The National Party and its adherents systematically continue to erode his legacy in South Africa. He remains relatively unknown in South Africa, his home, to which he regularly returned from abroad. Christ College, Cambridge ranks Smuts with Charles Darwin and John Milton as the three brightest alumni in their history. He later became Chancellor of Cambridge. A new curator to the Smuts House Museum has reorganised exhibitions in the house around the theme of “a boer family and their life at home”. Gratefully Isie his spouse or “Ouma Isie” as she has become affectionately known has been featured prominently. Smuts coined words such as holism (in his writing, “Holism and Evolution” completed in 1927), “commonwealth” to replace “Empire” in a more meaningful way capturing the essence of a post-colonial era.

In the context of the era he lived in, Isie Krige Smuts matched Smuts intellectually and emotionally. She spoke Afrikaans, English, French, German, Spanish, Greek and quoted biblical passages in classical Greek to which Jan Smuts would reply also in classical Greek.

The “Big House” as it is known has been superbly curated and improved. The two centres of the house are Smuts’ library and the kitchen where “Ouma Isie” would cater for a constant flow of guests including royalty from Great Britain and Greece. Reigning King George’s family including a young future Queen Elizabeth visited in 1947.

Smuts did not suffer fools easily. However, he indulged children. One of his feats he would engage them with was to invite them to pick any book from his library of approximately six thousand copies. They were requested to read any two pages from the selected book. He would then tell them the title of the book and recite the two pages back to them word perfect.

Social distancing was absent during the two lectures we attended on Jan Smuts and Ouma Isie. However the passionate curator painted a picture of a modern partnership, even by today’s standards between Isie Krige-Smuts and Jan Smuts. Ouma Isie often stood side by side with Smuts and delivered campaign speeches, translated his writing into other languages and provided support where needed.(see link below for more information)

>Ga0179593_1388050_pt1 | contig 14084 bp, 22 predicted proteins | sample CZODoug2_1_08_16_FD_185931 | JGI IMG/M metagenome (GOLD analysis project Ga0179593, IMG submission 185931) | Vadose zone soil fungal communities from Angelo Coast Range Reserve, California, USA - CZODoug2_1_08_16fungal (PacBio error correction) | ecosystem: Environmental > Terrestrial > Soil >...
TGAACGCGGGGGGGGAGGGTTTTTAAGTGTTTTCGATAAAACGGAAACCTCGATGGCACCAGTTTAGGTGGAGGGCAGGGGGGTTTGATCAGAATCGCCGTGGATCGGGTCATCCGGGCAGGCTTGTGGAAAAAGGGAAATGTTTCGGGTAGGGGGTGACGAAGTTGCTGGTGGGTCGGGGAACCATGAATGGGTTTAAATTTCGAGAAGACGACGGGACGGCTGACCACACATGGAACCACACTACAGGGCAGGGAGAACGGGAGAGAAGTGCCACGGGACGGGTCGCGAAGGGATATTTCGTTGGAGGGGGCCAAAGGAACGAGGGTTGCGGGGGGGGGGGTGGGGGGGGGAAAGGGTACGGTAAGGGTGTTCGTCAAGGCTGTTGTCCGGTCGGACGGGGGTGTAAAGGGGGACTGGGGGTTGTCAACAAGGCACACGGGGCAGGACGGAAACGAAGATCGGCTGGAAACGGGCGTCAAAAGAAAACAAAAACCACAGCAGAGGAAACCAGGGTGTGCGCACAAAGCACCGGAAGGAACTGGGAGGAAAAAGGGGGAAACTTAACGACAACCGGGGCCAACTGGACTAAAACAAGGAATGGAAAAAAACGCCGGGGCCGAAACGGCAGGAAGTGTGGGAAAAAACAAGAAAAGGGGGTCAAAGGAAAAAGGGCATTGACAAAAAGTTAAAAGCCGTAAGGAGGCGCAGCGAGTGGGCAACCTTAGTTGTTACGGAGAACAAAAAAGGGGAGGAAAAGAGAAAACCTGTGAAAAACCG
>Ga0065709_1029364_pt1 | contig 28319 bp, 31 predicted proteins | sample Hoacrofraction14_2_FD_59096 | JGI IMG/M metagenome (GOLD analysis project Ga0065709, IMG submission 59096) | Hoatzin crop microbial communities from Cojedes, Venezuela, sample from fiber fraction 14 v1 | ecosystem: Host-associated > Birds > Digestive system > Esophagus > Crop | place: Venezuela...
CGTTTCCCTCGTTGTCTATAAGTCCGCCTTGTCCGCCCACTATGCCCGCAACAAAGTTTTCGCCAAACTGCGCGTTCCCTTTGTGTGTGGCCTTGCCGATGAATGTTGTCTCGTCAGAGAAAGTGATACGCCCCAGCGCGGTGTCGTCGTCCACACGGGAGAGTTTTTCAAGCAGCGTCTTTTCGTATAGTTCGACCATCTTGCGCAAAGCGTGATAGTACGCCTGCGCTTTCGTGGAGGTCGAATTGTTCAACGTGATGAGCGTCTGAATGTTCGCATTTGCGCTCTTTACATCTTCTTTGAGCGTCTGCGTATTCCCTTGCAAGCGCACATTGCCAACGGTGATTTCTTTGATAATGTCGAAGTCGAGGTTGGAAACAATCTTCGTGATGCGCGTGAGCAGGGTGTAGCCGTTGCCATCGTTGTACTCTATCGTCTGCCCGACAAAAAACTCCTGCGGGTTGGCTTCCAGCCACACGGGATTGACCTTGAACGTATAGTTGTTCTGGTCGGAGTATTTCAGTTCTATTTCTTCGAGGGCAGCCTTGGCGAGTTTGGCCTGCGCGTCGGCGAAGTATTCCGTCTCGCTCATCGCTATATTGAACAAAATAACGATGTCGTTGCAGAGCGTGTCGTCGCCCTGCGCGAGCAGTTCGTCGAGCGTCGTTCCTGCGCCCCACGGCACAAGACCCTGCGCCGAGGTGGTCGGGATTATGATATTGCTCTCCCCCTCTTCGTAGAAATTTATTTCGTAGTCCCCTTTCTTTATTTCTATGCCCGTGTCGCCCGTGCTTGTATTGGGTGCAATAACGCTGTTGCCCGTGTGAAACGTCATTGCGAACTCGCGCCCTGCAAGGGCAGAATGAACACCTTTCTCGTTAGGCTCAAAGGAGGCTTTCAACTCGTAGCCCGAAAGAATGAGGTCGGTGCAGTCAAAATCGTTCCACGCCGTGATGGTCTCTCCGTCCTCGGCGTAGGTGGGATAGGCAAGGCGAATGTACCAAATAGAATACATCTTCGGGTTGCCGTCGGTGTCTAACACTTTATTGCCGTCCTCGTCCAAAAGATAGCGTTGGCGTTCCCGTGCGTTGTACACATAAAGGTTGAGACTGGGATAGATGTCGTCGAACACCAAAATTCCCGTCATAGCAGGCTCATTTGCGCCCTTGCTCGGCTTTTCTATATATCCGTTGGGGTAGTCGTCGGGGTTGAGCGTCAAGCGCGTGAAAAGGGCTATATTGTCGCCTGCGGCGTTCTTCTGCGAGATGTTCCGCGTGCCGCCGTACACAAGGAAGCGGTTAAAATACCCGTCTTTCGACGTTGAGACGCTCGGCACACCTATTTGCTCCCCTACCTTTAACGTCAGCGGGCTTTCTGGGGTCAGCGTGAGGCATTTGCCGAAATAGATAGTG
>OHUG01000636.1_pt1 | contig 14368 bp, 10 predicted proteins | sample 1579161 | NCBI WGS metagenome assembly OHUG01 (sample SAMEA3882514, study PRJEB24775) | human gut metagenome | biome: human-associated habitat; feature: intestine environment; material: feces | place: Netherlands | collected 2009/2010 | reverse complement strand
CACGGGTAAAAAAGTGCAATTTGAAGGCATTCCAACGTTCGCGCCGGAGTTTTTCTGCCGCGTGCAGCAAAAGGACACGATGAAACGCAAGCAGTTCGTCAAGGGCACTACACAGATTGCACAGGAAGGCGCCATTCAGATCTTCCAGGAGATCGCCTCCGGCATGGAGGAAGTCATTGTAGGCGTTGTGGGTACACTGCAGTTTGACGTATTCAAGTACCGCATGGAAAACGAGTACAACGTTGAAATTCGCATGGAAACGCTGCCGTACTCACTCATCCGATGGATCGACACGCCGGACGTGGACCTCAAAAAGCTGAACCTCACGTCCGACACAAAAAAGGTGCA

https://www.smutshouse.co.za/   https://en.wikipedia.org/wiki/Jan_Smuts

from Louis in Johannesburg, South Africa: Small holder organic farming, bartering and trading within suburbia. Thanks Covid19!

August 30. I have been awestruck by the rapid digitally enabled transformation of learning. Rachel is not looking forward to returning to class based schooling which is scheduled to resume soon. She is dreading the exam season which does not suite her learning style and persona. 

Thanks, David for your helpful observations about the shortcomings of exams as they are now structured. The links you provided have also proved insightful and rich, thank you. The beneficial application of Artificial Intelligence (AI) will be welcomed by Rachel. Hopefully it arrives within the next four years. Klaus Shwab, founder of the WEF, reminds us that 4IR is not value free. There are constructive as well as destructive applications of the disruptive technologies contained in the so-called Fourth Industrial revolution (4IR). The application of AI in examination of knowledge would be constructive application. Smart cities which are rapidly evolving in The People’s Republic of China (PRC) seem to be reinforcing coercion and control by intruding into the private space of its citizens. In due course I expect 4IR technologies will also be used to enhance informed economic choices thus catalysing wealth-creation and democratic processes.

COVID19 has compelled me to stay out of its path – by all accounts I am in its kill zone. That has been a mixed blessing as it has enabled me to not only self-isolate but also turn inward to writing and gardening/farming. A recent visitor commented, once he had seen the various facets of self-isolation on our small holding, that we had prepared for the apocalyptic moment where SA as we know it has collapsed.

In the meantime, back on the ranch (on our self-isolated small holding) in our agriculturally oriented suburb life is changing for the better COVID19 notwithstanding. It is returning to life as I imagine it once existed. This lifestyle is becoming the new normal on our suburb of more than 400 families. Yes, it’s a gated suburb. Ow else could it be crime-free in the current version of SA?